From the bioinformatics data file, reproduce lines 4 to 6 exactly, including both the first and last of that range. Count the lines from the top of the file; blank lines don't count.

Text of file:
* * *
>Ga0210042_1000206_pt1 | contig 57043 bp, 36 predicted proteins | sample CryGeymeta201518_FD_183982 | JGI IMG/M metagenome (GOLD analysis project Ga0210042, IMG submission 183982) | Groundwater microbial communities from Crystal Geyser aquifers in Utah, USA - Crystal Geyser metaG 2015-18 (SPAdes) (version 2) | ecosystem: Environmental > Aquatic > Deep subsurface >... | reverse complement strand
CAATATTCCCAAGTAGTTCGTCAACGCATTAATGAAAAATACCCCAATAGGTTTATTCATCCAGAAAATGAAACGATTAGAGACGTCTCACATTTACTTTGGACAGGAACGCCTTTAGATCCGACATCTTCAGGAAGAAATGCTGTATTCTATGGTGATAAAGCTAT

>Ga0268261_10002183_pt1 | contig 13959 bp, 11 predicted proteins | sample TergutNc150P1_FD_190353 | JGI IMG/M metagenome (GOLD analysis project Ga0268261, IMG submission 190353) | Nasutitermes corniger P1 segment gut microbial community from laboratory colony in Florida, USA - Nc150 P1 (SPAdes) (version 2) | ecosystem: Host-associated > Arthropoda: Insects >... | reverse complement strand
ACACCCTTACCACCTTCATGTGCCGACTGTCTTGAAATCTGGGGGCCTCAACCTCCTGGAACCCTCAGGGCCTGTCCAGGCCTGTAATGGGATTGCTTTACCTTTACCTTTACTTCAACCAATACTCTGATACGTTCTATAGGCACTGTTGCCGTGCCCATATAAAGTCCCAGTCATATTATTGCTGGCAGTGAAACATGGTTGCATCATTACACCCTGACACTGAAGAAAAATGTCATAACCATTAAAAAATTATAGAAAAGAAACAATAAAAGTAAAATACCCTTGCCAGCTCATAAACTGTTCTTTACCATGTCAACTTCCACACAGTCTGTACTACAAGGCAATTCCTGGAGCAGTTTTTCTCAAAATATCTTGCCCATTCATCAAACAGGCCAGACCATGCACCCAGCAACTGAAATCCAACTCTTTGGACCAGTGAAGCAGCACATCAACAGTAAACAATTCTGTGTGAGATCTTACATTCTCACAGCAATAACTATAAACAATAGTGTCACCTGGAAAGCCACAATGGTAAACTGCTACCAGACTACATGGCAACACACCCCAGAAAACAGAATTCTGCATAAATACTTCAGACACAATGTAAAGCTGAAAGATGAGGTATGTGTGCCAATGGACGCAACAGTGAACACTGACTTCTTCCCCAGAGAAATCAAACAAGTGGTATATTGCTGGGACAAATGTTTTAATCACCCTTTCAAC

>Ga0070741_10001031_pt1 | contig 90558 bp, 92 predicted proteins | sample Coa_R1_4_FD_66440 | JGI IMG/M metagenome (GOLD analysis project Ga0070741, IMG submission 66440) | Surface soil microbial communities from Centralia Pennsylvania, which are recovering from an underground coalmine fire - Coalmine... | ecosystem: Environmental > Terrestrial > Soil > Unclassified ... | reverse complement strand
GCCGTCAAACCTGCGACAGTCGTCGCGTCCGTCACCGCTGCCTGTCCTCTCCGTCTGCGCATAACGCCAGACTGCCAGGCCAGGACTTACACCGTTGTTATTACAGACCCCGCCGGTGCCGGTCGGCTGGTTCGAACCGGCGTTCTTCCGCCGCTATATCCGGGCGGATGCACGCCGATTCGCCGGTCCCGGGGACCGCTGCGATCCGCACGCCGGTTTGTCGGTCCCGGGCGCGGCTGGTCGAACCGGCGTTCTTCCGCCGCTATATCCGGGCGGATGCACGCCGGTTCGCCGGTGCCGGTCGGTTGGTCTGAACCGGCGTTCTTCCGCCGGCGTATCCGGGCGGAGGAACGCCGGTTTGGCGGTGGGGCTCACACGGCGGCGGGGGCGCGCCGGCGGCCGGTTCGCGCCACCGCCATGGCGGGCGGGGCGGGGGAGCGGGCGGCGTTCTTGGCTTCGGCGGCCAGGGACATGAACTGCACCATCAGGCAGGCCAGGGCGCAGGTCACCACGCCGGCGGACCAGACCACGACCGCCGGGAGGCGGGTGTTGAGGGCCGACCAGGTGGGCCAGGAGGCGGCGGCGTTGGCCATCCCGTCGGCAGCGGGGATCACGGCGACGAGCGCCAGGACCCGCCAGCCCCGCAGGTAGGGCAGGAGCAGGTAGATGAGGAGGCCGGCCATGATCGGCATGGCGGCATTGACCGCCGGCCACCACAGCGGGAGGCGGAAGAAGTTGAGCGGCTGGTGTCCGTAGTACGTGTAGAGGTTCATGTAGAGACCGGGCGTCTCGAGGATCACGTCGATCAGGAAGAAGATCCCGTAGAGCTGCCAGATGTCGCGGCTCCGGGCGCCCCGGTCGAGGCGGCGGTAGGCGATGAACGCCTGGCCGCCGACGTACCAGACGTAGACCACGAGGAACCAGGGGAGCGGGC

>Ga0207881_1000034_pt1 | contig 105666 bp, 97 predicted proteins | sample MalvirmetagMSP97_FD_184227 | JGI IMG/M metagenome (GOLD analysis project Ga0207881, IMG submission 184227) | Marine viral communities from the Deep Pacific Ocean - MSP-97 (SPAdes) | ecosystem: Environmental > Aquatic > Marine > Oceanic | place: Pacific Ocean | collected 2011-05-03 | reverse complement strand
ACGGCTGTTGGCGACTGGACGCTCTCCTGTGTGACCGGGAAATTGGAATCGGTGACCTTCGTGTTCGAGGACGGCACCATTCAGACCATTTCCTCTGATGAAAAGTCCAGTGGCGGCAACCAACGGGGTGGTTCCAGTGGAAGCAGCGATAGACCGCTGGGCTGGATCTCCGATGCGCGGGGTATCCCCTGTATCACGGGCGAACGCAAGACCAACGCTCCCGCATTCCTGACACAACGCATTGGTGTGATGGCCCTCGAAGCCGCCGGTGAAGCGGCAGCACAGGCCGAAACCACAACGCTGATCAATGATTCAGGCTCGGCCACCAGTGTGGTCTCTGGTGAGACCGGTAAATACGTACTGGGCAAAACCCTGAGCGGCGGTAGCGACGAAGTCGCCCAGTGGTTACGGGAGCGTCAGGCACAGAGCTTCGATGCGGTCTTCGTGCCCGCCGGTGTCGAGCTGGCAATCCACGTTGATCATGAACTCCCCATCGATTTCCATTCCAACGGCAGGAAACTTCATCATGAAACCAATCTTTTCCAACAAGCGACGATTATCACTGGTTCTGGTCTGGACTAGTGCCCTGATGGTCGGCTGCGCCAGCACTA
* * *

ACACCCTTACCACCTTCATGTGCCGACTGTCTTGAAATCTGGGGGCCTCAACCTCCTGGAACCCTCAGGGCCTGTCCAGGCCTGTAATGGGATTGCTTTACCTTTACCTTTACTTCAACCAATACTCTGATACGTTCTATAGGCACTGTTGCCGTGCCCATATAAAGTCCCAGTCATATTATTGCTGGCAGTGAAACATGGTTGCATCATTACACCCTGACACTGAAGAAAAATGTCATAACCATTAAAAAATTATAGAAAAGAAACAATAAAAGTAAAATACCCTTGCCAGCTCATAAACTGTTCTTTACCATGTCAACTTCCACACAGTCTGTACTACAAGGCAATTCCTGGAGCAGTTTTTCTCAAAATATCTTGCCCATTCATCAAACAGGCCAGACCATGCACCCAGCAACTGAAATCCAACTCTTTGGACCAGTGAAGCAGCACATCAACAGTAAACAATTCTGTGTGAGATCTTACATTCTCACAGCAATAACTATAAACAATAGTGTCACCTGGAAAGCCACAATGGTAAACTGCTACCAGACTACATGGCAACACACCCCAGAAAACAGAATTCTGCATAAATACTTCAGACACAATGTAAAGCTGAAAGATGAGGTATGTGTGCCAATGGACGCAACAGTGAACACTGACTTCTTCCCCAGAGAAATCAAACAAGTGGTATATTGCTGGGACAAATGTTTTAATCACCCTTTCAAC

>Ga0070741_10001031_pt1 | contig 90558 bp, 92 predicted proteins | sample Coa_R1_4_FD_66440 | JGI IMG/M metagenome (GOLD analysis project Ga0070741, IMG submission 66440) | Surface soil microbial communities from Centralia Pennsylvania, which are recovering from an underground coalmine fire - Coalmine... | ecosystem: Environmental > Terrestrial > Soil > Unclassified ... | reverse complement strand
GCCGTCAAACCTGCGACAGTCGTCGCGTCCGTCACCGCTGCCTGTCCTCTCCGTCTGCGCATAACGCCAGACTGCCAGGCCAGGACTTACACCGTTGTTATTACAGACCCCGCCGGTGCCGGTCGGCTGGTTCGAACCGGCGTTCTTCCGCCGCTATATCCGGGCGGATGCACGCCGATTCGCCGGTCCCGGGGACCGCTGCGATCCGCACGCCGGTTTGTCGGTCCCGGGCGCGGCTGGTCGAACCGGCGTTCTTCCGCCGCTATATCCGGGCGGATGCACGCCGGTTCGCCGGTGCCGGTCGGTTGGTCTGAACCGGCGTTCTTCCGCCGGCGTATCCGGGCGGAGGAACGCCGGTTTGGCGGTGGGGCTCACACGGCGGCGGGGGCGCGCCGGCGGCCGGTTCGCGCCACCGCCATGGCGGGCGGGGCGGGGGAGCGGGCGGCGTTCTTGGCTTCGGCGGCCAGGGACATGAACTGCACCATCAGGCAGGCCAGGGCGCAGGTCACCACGCCGGCGGACCAGACCACGACCGCCGGGAGGCGGGTGTTGAGGGCCGACCAGGTGGGCCAGGAGGCGGCGGCGTTGGCCATCCCGTCGGCAGCGGGGATCACGGCGACGAGCGCCAGGACCCGCCAGCCCCGCAGGTAGGGCAGGAGCAGGTAGATGAGGAGGCCGGCCATGATCGGCATGGCGGCATTGACCGCCGGCCACCACAGCGGGAGGCGGAAGAAGTTGAGCGGCTGGTGTCCGTAGTACGTGTAGAGGTTCATGTAGAGACCGGGCGTCTCGAGGATCACGTCGATCAGGAAGAAGATCCCGTAGAGCTGCCAGATGTCGCGGCTCCGGGCGCCCCGGTCGAGGCGGCGGTAGGCGATGAACGCCTGGCCGCCGACGTACCAGACGTAGACCACGAGGAACCAGGGGAGCGGGC